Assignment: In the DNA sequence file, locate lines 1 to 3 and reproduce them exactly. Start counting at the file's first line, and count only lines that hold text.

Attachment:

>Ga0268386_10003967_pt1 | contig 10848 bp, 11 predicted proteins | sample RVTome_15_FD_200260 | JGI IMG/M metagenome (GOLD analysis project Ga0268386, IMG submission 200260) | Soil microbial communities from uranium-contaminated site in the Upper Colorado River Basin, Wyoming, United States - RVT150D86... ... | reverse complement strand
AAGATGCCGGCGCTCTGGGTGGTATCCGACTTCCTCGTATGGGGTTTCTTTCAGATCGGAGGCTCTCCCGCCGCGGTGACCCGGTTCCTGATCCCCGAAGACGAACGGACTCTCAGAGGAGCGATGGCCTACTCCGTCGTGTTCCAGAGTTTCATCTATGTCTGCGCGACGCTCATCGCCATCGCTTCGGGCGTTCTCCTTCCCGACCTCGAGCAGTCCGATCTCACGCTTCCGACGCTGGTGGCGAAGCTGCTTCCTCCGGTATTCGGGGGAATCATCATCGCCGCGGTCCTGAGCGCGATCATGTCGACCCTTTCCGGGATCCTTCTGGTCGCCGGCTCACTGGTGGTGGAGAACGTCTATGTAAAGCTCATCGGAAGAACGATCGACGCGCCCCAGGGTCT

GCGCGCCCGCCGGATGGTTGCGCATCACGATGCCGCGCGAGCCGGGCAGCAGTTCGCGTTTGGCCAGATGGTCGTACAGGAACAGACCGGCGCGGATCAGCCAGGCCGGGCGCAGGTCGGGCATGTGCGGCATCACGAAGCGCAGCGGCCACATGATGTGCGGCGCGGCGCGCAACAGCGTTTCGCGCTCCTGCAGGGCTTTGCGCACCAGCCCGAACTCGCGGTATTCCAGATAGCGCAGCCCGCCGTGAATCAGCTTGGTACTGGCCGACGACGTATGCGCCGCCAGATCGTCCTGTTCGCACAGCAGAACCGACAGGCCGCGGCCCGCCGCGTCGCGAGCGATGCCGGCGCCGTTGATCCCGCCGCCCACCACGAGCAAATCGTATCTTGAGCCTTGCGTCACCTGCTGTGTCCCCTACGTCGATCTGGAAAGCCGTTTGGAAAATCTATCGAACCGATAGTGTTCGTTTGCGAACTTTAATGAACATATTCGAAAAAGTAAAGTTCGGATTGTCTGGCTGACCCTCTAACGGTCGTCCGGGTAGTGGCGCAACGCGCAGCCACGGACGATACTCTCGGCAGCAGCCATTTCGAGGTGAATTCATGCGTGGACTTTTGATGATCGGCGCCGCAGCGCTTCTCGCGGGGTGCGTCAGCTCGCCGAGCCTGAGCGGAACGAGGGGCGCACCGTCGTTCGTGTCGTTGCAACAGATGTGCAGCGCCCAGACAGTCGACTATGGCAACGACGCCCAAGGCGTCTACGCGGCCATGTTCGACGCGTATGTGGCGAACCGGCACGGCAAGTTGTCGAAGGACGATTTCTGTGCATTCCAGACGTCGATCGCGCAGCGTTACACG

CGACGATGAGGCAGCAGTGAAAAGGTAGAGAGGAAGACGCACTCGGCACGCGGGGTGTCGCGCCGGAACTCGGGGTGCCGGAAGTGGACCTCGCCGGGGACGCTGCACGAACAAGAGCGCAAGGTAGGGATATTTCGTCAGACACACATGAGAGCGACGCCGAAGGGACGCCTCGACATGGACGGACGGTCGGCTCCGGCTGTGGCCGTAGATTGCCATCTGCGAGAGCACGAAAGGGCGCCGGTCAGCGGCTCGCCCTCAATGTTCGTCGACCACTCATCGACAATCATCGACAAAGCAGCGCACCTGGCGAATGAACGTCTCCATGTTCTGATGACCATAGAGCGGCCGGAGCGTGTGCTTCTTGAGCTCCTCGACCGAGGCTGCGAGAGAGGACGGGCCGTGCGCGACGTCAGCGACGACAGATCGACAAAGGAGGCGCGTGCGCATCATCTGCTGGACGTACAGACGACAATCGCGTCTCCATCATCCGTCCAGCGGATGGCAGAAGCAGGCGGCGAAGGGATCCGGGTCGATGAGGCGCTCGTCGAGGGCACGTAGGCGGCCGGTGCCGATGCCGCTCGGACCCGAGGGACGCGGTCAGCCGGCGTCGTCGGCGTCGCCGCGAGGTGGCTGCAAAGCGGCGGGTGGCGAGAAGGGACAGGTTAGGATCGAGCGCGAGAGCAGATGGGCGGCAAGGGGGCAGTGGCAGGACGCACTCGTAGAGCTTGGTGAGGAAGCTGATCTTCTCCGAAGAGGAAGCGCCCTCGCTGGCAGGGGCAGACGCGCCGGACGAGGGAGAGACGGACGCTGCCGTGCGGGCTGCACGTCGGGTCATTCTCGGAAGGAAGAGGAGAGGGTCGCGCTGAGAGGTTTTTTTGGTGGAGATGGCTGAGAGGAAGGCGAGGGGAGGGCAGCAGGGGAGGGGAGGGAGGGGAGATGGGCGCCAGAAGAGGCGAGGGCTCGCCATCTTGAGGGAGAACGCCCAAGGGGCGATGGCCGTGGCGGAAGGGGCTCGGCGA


>Ga0268386_10003967_pt1 | contig 10848 bp, 11 predicted proteins | sample RVTome_15_FD_200260 | JGI IMG/M metagenome (GOLD analysis project Ga0268386, IMG submission 200260) | Soil microbial communities from uranium-contaminated site in the Upper Colorado River Basin, Wyoming, United States - RVT150D86... ... | reverse complement strand
AAGATGCCGGCGCTCTGGGTGGTATCCGACTTCCTCGTATGGGGTTTCTTTCAGATCGGAGGCTCTCCCGCCGCGGTGACCCGGTTCCTGATCCCCGAAGACGAACGGACTCTCAGAGGAGCGATGGCCTACTCCGTCGTGTTCCAGAGTTTCATCTATGTCTGCGCGACGCTCATCGCCATCGCTTCGGGCGTTCTCCTTCCCGACCTCGAGCAGTCCGATCTCACGCTTCCGACGCTGGTGGCGAAGCTGCTTCCTCCGGTATTCGGGGGAATCATCATCGCCGCGGTCCTGAGCGCGATCATGTCGACCCTTTCCGGGATCCTTCTGGTCGCCGGCTCACTGGTGGTGGAGAACGTCTATGTAAAGCTCATCGGAAGAACGATCGACGCGCCCCAGGGTCT

GCGCGCCCGCCGGATGGTTGCGCATCACGATGCCGCGCGAGCCGGGCAGCAGTTCGCGTTTGGCCAGATGGTCGTACAGGAACAGACCGGCGCGGATCAGCCAGGCCGGGCGCAGGTCGGGCATGTGCGGCATCACGAAGCGCAGCGGCCACATGATGTGCGGCGCGGCGCGCAACAGCGTTTCGCGCTCCTGCAGGGCTTTGCGCACCAGCCCGAACTCGCGGTATTCCAGATAGCGCAGCCCGCCGTGAATCAGCTTGGTACTGGCCGACGACGTATGCGCCGCCAGATCGTCCTGTTCGCACAGCAGAACCGACAGGCCGCGGCCCGCCGCGTCGCGAGCGATGCCGGCGCCGTTGATCCCGCCGCCCACCACGAGCAAATCGTATCTTGAGCCTTGCGTCACCTGCTGTGTCCCCTACGTCGATCTGGAAAGCCGTTTGGAAAATCTATCGAACCGATAGTGTTCGTTTGCGAACTTTAATGAACATATTCGAAAAAGTAAAGTTCGGATTGTCTGGCTGACCCTCTAACGGTCGTCCGGGTAGTGGCGCAACGCGCAGCCACGGACGATACTCTCGGCAGCAGCCATTTCGAGGTGAATTCATGCGTGGACTTTTGATGATCGGCGCCGCAGCGCTTCTCGCGGGGTGCGTCAGCTCGCCGAGCCTGAGCGGAACGAGGGGCGCACCGTCGTTCGTGTCGTTGCAACAGATGTGCAGCGCCCAGACAGTCGACTATGGCAACGACGCCCAAGGCGTCTACGCGGCCATGTTCGACGCGTATGTGGCGAACCGGCACGGCAAGTTGTCGAAGGACGATTTCTGTGCATTCCAGACGTCGATCGCGCAGCGTTACACG